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Once you get going, your perspective immediately changes:

  • When your car accelerates to 20 M.P.H. that field of vision reduces to 66%.
  • At 40 M.P.H. your visual field shrinks to 20%.
  • At 60 M.P.H. your field of vision remains barely wider than the headlights.

Simply said, the faster you go the less perspective you have. The same holds true for your day today. If you never sit still, you never see the big picture—only the immediate right in front of you.

Here are 3 truths to give you the perspective you need for your journey.

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2 Questions to Help You Live Intentionally for God

There's no need to keep going with the flow.

It’s always easier to react to life rather than to shape it. To go with the flow rather than to dig a new trench. Obviously, we want to respond well to what life throws at us. It’s assumed we should do that.

2 Questions to Help You Live Intentionally for God

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But I believe God gives us help to choose the direction of our lives. To live intentionally for Him. I don’t mean we choose what happens to us, but rather, that God has given us the freedom to make significant choices in spite of our circumstances.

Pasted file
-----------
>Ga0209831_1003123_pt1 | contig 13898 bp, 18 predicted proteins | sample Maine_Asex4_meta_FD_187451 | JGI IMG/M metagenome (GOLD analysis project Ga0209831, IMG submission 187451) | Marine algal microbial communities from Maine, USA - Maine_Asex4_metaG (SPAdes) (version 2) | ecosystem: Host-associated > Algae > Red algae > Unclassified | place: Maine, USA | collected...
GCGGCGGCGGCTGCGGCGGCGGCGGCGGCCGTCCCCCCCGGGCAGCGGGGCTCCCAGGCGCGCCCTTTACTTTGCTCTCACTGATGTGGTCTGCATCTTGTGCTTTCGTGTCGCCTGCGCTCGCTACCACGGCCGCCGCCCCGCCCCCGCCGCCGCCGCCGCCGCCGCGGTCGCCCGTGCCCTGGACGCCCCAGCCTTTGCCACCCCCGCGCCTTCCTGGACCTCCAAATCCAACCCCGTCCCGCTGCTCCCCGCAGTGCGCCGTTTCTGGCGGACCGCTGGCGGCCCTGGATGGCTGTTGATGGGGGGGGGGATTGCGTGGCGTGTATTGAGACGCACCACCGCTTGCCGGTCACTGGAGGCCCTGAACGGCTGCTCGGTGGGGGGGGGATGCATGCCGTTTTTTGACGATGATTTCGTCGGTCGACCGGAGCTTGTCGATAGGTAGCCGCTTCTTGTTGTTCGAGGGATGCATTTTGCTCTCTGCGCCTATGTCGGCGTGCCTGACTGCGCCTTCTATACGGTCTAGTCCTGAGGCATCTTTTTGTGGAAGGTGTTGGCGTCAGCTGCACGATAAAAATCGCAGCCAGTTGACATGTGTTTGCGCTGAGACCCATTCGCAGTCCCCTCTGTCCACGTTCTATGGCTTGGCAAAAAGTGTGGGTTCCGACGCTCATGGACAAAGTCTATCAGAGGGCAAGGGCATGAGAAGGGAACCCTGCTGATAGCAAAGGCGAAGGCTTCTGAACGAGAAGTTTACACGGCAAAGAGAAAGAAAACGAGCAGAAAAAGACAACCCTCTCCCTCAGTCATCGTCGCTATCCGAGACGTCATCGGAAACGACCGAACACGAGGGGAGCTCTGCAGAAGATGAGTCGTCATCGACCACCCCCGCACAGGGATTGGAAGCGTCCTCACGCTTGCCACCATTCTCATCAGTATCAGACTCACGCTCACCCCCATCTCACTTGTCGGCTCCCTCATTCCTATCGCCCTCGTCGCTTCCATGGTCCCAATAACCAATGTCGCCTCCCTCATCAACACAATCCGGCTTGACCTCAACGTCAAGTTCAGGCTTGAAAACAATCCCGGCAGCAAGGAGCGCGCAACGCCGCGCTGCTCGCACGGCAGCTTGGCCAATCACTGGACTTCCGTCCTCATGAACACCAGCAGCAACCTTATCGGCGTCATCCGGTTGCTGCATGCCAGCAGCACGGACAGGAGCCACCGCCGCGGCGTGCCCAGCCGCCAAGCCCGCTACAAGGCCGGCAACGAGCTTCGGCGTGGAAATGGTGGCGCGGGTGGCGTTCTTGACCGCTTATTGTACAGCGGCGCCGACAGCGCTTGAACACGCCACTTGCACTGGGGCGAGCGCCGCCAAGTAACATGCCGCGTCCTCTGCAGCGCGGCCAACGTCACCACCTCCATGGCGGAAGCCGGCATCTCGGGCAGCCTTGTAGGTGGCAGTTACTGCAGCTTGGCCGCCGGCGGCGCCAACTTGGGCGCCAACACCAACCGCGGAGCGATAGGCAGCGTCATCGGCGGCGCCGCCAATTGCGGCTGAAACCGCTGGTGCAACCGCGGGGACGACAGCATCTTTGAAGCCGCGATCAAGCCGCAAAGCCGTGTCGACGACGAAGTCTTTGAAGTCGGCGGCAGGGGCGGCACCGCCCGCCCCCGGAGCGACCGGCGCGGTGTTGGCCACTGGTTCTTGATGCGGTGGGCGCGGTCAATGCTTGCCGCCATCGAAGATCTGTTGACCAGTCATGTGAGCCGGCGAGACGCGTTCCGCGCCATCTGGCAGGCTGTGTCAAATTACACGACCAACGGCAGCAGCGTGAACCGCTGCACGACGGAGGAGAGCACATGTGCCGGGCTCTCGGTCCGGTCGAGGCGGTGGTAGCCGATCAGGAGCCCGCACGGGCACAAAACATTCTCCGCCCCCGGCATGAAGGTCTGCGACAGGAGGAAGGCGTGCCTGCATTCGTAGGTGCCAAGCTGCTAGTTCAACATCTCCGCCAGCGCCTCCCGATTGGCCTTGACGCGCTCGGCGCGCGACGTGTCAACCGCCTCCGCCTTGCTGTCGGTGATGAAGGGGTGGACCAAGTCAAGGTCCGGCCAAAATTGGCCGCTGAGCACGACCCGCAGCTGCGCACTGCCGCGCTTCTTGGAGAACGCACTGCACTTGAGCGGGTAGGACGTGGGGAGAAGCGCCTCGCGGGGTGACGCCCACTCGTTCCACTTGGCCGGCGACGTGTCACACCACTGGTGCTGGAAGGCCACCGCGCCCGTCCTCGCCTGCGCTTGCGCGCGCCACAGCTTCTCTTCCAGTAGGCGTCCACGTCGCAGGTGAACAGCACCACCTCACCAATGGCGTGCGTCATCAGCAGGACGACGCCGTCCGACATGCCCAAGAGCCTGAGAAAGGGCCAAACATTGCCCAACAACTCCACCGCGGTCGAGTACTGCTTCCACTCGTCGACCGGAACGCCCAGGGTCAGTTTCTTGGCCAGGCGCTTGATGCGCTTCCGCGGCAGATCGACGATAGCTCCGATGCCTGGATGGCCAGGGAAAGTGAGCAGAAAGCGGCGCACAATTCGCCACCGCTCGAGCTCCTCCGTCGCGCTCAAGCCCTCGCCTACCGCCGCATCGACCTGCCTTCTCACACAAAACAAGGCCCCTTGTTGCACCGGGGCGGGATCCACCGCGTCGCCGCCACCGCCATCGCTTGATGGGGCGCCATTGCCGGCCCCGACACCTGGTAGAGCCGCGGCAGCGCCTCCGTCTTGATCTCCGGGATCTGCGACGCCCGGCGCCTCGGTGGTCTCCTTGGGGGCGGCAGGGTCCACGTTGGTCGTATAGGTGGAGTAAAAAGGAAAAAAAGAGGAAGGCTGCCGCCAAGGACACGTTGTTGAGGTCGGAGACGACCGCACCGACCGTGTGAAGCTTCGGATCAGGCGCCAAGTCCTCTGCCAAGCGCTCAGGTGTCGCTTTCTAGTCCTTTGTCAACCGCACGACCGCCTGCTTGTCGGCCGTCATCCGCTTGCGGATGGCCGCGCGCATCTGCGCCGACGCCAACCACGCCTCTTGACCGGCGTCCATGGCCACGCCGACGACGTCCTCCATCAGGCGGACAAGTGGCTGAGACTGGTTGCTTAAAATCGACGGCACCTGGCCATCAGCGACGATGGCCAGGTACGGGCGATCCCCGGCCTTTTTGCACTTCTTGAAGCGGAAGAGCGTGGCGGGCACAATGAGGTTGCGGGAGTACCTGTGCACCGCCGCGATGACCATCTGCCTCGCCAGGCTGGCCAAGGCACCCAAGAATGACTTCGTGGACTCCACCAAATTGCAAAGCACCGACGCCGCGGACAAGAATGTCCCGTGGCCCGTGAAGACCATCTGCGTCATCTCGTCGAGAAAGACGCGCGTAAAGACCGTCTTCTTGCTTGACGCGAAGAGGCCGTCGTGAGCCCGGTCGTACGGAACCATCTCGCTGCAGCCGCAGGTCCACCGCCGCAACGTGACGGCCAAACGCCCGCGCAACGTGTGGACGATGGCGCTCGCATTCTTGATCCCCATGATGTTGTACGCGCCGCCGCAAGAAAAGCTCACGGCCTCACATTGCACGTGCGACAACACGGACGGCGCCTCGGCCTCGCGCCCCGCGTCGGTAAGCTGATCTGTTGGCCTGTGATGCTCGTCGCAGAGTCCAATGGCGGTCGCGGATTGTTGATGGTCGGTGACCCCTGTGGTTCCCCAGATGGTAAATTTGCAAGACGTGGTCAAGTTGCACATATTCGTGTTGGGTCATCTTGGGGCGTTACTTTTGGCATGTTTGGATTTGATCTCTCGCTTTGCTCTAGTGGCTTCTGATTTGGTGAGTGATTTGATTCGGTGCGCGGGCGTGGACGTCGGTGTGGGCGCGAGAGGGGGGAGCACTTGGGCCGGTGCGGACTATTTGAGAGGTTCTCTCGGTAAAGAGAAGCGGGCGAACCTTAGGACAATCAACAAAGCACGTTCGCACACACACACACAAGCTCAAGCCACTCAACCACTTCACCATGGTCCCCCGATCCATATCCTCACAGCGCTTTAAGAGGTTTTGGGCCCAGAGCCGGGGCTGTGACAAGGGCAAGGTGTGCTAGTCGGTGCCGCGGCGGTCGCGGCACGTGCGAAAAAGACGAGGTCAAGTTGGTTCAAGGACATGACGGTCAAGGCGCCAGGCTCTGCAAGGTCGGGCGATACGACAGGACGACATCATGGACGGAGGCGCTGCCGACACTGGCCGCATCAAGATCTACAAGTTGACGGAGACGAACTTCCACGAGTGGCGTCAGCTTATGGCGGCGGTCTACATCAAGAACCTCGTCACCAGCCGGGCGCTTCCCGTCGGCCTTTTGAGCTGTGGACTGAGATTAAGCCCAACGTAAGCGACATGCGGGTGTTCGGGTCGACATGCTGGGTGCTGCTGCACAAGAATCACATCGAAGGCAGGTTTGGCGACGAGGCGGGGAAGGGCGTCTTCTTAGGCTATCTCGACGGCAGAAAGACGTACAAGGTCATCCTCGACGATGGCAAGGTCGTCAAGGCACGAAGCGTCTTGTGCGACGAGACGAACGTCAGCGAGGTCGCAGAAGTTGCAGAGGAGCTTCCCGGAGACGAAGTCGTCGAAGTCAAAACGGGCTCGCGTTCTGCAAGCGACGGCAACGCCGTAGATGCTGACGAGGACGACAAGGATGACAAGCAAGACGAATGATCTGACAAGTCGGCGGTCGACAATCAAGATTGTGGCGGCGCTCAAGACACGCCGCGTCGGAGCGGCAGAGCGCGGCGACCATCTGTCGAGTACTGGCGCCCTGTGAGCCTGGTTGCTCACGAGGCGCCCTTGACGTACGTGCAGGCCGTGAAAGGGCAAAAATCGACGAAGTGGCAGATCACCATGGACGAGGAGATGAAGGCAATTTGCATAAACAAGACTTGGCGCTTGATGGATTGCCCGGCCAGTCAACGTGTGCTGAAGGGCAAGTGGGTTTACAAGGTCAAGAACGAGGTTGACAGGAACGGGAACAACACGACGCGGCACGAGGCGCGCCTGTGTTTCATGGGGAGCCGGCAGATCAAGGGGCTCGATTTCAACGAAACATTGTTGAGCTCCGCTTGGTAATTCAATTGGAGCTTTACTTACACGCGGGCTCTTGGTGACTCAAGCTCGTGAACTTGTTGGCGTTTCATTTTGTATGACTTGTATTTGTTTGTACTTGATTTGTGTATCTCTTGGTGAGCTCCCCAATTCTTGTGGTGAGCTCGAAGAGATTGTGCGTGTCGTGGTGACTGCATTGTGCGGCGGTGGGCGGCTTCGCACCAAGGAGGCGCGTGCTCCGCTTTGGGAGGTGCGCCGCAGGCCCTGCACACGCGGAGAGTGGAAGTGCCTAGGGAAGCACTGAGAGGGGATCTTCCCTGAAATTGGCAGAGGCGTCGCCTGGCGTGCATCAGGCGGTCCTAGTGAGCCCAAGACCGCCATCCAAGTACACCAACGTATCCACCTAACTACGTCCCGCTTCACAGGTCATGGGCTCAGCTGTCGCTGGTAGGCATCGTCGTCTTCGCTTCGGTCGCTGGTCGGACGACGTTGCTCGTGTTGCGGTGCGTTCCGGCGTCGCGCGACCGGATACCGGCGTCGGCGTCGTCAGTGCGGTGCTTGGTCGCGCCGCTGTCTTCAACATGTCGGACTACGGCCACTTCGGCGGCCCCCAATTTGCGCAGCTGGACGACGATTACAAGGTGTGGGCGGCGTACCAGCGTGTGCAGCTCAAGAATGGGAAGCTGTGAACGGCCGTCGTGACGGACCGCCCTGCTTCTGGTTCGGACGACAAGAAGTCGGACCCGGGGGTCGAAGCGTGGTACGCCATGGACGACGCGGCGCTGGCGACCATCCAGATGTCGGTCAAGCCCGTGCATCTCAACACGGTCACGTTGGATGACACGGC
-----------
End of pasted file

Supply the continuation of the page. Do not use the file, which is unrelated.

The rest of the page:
Jesus’ example shows us what choices to make to live intentionally for God.

Two questions can help us do that.

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5 Ways to Remember God in Your Busy Life

Set up some triggers to jump-start your heart.

Not long ago, I forgot the birthday of a good friend. After I looked back at my calendar, I saw the problem. I neglected to set up a reminder for the important day. We overlook significant things in our lives often because of our busyness—not because of our apathy. It’s no different in our relationship with God.

5 Ways to Remember God in Your Busy Life

(Photo by Photodune)

Whether we use string on a finger, a Post-it Note on the mirror, or an auto-reminder on our smartphones, we all need prompts for what we’d otherwise forget.

Unaware as it happens, we can allow our busy lives to crowd out our devotion to God. We enjoy our families, our homes, our food, our salvation—all of God’s blessings to us. But before we know it, we replace a devotion to the Lord with a devotion to His blessings. And in a sad, twisted irony, those blessings become our focus instead of the God who gave them.

You’re going to stay busy. I get it.

In this post, I’ll give you 5 ways you can remember God in your busy life.